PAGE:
I am still alive

It’s Sunday afternoon. Sometime in the last two hours since I’ve been up I’ve managed to have cereal, make myself an espresso with my moka, sweetened with cane sugar and dressed up with soy creamer, and pluck my chin hairs. Chin hairs are an inevitable fact of many women, but it’s not often talked about because people are embarrassed or it’s somehow a taboo subject. But it’s my blog and I’m free to talk about what I want here.

Friday night I went to bed at midnight and I spent the entirety of Saturday in bed. I didn’t want to face the world and I didn’t want to be living. Staying in bed, holding my teddy bear tight, drifting in and out of sleep in my darkened bedroom alone, is one way I avoid the world. It’s not that I don’t feel like I deserve to live. This time it has nothing to do with deserving. I just don’t feel alive, and I self-perpetuate the cycle by actually staying in bed with my eyes closed, doing nothing but thinking and sleeping and having nightmares all day long, which reaffirms that I’m not really alive because I’m not doing things that “normal” living people do, like being upright instead of vertical, talking with people, making plans, going out for hikes, making coffee.

It’s a big deal that I made myself coffee today. I love good coffee. Most days I make do with the crappy coffee that’s free and made en masse at work, but on weekends I deserve more. I dream of getting up at a reasonable hour every day of the weekend, say, by 10:00 and making myself coffee with my newly purchased Lavazza coffee grounds which for some reason need to be refrigerated. I bought a whole thing of cane sugar just for that purpose. I bought the soy creamer, because it lasts much longer than regular dairy creamer. Yet it was already 2:00 in the afternoon by the time I got around to making my coffee. Still, it felt good making it, pressing the coffee grounds down in the metal container of the moka, smelling the coffee grounds, preparing my large coffee cup with cane sugar, waiting over the hot stove for the first of the espresso liquid to boil up. It made me feel alive because I was doing what living people do. I was doing something I enjoyed.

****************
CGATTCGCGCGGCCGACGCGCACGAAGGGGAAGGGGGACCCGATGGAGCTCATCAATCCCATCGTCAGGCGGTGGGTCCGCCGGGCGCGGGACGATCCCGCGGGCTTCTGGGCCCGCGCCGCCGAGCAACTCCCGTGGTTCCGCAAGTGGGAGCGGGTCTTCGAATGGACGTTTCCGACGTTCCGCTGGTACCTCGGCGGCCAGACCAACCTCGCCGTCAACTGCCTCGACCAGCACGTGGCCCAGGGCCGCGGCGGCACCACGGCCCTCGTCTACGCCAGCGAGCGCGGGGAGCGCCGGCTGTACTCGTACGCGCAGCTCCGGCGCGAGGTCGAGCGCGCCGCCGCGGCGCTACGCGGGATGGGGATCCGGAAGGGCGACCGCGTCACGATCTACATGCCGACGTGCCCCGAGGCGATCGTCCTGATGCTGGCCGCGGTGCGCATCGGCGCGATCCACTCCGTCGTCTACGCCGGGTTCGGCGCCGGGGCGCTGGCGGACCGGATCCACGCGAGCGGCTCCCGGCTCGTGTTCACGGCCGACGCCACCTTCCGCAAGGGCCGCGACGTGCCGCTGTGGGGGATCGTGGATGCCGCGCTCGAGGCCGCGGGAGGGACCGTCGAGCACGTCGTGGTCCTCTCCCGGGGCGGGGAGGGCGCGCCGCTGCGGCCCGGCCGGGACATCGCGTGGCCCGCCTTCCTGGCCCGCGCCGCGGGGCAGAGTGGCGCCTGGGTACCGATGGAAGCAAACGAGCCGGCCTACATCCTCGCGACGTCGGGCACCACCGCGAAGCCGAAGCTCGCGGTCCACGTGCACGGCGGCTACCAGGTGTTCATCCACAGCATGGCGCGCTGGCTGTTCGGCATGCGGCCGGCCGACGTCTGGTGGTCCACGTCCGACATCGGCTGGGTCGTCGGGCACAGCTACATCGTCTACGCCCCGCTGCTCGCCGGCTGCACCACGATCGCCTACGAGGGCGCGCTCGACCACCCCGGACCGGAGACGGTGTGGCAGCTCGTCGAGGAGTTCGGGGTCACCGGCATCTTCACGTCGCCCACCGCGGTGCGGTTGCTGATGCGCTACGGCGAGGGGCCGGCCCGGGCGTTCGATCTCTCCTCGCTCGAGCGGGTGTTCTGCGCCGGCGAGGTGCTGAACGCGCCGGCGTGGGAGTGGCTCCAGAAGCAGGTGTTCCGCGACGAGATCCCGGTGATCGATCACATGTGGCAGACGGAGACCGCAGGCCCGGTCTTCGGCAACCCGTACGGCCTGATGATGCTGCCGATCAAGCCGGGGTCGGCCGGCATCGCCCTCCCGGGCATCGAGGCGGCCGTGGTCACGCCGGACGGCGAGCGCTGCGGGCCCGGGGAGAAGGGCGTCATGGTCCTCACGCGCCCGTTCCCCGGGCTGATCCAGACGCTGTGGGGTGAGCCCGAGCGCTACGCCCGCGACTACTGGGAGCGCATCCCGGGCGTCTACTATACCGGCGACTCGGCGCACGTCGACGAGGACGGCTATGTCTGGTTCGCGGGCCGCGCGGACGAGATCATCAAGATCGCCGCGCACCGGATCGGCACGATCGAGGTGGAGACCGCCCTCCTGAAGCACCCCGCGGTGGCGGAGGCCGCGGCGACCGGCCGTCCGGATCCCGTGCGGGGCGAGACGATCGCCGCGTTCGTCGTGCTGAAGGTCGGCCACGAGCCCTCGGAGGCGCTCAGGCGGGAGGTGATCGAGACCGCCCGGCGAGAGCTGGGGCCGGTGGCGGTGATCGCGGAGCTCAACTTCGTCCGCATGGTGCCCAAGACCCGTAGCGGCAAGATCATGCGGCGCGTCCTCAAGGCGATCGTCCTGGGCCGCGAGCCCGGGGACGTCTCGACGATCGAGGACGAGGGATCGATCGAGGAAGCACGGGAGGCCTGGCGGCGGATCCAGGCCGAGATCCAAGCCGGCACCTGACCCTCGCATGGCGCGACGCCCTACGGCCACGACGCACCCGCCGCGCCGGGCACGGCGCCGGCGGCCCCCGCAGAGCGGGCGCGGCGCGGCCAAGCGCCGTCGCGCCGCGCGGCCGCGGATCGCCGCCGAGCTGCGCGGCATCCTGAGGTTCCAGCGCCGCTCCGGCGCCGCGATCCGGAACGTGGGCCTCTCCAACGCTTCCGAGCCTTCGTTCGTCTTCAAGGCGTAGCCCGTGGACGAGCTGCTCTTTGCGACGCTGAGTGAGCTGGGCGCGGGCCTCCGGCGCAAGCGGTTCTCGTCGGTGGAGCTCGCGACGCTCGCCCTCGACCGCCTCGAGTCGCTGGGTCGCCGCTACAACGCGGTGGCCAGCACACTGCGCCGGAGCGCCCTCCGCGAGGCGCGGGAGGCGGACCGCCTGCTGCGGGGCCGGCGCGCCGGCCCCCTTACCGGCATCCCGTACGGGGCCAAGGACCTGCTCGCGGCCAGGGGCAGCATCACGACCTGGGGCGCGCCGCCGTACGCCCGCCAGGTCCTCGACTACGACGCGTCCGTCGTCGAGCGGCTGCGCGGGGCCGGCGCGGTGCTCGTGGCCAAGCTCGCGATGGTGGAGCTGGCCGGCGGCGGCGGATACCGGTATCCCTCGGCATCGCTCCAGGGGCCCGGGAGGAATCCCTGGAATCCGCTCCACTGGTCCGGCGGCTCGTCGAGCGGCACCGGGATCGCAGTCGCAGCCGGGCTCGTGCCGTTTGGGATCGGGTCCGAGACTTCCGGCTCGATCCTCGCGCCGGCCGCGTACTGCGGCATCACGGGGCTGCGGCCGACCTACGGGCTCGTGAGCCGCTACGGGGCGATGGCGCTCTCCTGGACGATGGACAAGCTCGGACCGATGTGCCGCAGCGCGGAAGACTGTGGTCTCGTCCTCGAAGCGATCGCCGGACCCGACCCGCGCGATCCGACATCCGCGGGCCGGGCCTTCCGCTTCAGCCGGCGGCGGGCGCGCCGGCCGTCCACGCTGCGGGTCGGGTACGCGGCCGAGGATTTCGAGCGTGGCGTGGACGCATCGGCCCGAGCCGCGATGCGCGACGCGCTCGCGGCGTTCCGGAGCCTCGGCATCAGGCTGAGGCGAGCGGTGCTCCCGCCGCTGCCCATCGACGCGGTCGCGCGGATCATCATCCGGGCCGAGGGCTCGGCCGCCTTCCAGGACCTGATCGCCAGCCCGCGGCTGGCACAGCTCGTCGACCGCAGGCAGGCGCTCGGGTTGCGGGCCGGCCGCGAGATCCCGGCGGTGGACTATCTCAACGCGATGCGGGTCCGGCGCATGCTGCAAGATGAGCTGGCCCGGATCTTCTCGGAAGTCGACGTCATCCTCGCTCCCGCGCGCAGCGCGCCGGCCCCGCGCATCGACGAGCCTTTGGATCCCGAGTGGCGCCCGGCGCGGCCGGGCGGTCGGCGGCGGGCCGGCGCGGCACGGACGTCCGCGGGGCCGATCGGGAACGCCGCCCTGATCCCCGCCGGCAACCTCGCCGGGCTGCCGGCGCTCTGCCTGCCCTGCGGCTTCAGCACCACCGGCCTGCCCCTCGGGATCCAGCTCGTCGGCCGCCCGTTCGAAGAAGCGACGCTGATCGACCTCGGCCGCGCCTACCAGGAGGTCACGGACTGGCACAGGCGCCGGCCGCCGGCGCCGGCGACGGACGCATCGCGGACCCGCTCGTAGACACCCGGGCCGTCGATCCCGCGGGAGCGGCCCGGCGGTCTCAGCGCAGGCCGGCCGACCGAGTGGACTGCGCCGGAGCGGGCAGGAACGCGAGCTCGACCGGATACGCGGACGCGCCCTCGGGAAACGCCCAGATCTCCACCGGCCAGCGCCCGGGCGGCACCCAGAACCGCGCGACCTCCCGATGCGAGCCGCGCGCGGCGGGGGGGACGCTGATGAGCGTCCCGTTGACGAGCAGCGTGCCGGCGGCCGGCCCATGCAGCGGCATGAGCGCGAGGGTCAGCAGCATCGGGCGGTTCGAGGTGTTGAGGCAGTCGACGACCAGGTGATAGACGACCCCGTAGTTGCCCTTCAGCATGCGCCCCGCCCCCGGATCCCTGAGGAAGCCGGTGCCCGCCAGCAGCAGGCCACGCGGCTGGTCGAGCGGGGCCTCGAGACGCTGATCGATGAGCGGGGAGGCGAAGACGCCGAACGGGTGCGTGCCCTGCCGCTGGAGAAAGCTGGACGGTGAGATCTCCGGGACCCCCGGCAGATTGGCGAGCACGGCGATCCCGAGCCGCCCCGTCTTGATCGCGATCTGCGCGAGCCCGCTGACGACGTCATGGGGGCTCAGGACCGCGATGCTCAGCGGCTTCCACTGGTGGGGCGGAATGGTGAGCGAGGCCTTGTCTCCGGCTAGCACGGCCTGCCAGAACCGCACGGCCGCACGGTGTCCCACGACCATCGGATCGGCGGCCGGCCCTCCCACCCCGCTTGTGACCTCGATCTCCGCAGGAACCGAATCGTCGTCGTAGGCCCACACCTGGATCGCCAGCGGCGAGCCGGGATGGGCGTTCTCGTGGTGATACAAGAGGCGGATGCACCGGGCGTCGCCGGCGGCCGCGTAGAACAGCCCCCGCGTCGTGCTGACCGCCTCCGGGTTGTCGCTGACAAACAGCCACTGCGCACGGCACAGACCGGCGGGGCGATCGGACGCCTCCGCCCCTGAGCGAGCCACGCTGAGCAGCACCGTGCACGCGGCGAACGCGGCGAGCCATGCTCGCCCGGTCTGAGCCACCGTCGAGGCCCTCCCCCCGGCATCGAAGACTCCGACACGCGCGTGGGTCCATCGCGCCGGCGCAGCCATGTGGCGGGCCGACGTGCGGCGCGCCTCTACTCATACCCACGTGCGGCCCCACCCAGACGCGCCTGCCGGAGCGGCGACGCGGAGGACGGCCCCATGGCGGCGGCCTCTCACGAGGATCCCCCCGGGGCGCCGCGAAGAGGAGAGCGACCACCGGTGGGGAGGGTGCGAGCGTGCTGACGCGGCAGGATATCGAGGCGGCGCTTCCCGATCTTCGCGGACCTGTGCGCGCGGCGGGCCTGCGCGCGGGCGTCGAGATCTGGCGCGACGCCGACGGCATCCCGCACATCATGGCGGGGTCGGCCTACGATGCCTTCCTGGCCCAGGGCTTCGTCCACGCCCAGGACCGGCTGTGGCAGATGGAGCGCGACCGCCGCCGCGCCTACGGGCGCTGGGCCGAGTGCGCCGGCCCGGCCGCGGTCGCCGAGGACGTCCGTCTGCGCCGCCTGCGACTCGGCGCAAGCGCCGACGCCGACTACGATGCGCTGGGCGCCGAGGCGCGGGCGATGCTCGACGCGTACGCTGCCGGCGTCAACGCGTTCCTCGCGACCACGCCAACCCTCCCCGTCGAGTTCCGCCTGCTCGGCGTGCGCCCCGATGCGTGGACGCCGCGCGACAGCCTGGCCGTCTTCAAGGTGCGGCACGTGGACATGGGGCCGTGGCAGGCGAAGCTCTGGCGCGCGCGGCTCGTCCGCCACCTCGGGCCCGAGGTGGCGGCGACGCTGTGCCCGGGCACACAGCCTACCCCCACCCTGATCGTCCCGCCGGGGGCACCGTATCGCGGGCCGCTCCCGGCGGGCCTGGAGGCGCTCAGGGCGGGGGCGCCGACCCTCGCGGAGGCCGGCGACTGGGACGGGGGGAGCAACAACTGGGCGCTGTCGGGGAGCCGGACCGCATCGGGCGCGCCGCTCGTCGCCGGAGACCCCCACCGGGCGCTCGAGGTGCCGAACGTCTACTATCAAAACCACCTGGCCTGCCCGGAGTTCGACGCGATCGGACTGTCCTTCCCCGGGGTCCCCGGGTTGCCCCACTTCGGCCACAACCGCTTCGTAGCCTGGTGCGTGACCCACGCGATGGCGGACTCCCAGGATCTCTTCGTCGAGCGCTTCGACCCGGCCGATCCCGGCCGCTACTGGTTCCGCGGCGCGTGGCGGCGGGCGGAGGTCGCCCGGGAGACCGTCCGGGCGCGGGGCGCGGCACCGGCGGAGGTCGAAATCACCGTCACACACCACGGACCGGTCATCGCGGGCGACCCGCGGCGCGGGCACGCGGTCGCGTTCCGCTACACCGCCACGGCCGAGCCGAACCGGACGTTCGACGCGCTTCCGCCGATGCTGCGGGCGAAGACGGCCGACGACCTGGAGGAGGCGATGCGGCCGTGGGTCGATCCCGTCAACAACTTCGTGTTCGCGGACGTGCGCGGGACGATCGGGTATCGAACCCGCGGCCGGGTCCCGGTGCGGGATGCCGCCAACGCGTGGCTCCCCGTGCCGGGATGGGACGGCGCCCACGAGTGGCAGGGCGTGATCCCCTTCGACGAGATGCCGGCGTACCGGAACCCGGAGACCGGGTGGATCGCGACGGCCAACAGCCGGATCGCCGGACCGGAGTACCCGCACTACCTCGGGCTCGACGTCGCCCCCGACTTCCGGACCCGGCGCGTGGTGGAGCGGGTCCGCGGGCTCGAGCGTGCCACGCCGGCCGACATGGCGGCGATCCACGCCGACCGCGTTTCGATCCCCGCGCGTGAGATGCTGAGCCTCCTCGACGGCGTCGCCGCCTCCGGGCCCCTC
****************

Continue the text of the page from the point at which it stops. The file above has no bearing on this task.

I think my armpits stink because I sweated under my big down comforter yesterday, though we had the air conditioning on. My long hair is greasy on the top because I haven’t showered since Thursday, and it’s now somehow four days later. How did that happen? How is it that I have to endure this weekend for a bloody third day because of the holiday tomorrow. How is it that I despise weekends because of this cycle of not-living-but-sleeping-all-day-instead and then I don’t enjoy my weeks either because I don’t find fulfillment in my job. Yet I am still here. Still on this earth. Still breathing. And I am privileged because I am a citizen of this country, I have access to clean, running water, I am in good physical health, and I am not homeless. Still, knowing those things don’t help with my depression.

It’s my depression and I’ll do with it what I want! You say ‘action before motivation’? I don’t think so! Says my depression. You’re not doing anything today, it says. You’re going to stay in your dark room and deal with the nightmares, which usually have to do with the sexual trauma of my past, and you’ll suffice to eat once a day, and miss taking your morning medication that is supposed to stimulate you, because you’re confined to your bed. You’re going to stay there all day, says my depression, and pretend you’re not alive. If you’re not going to give in, not going to kill yourself, you can punish yourself in other ways.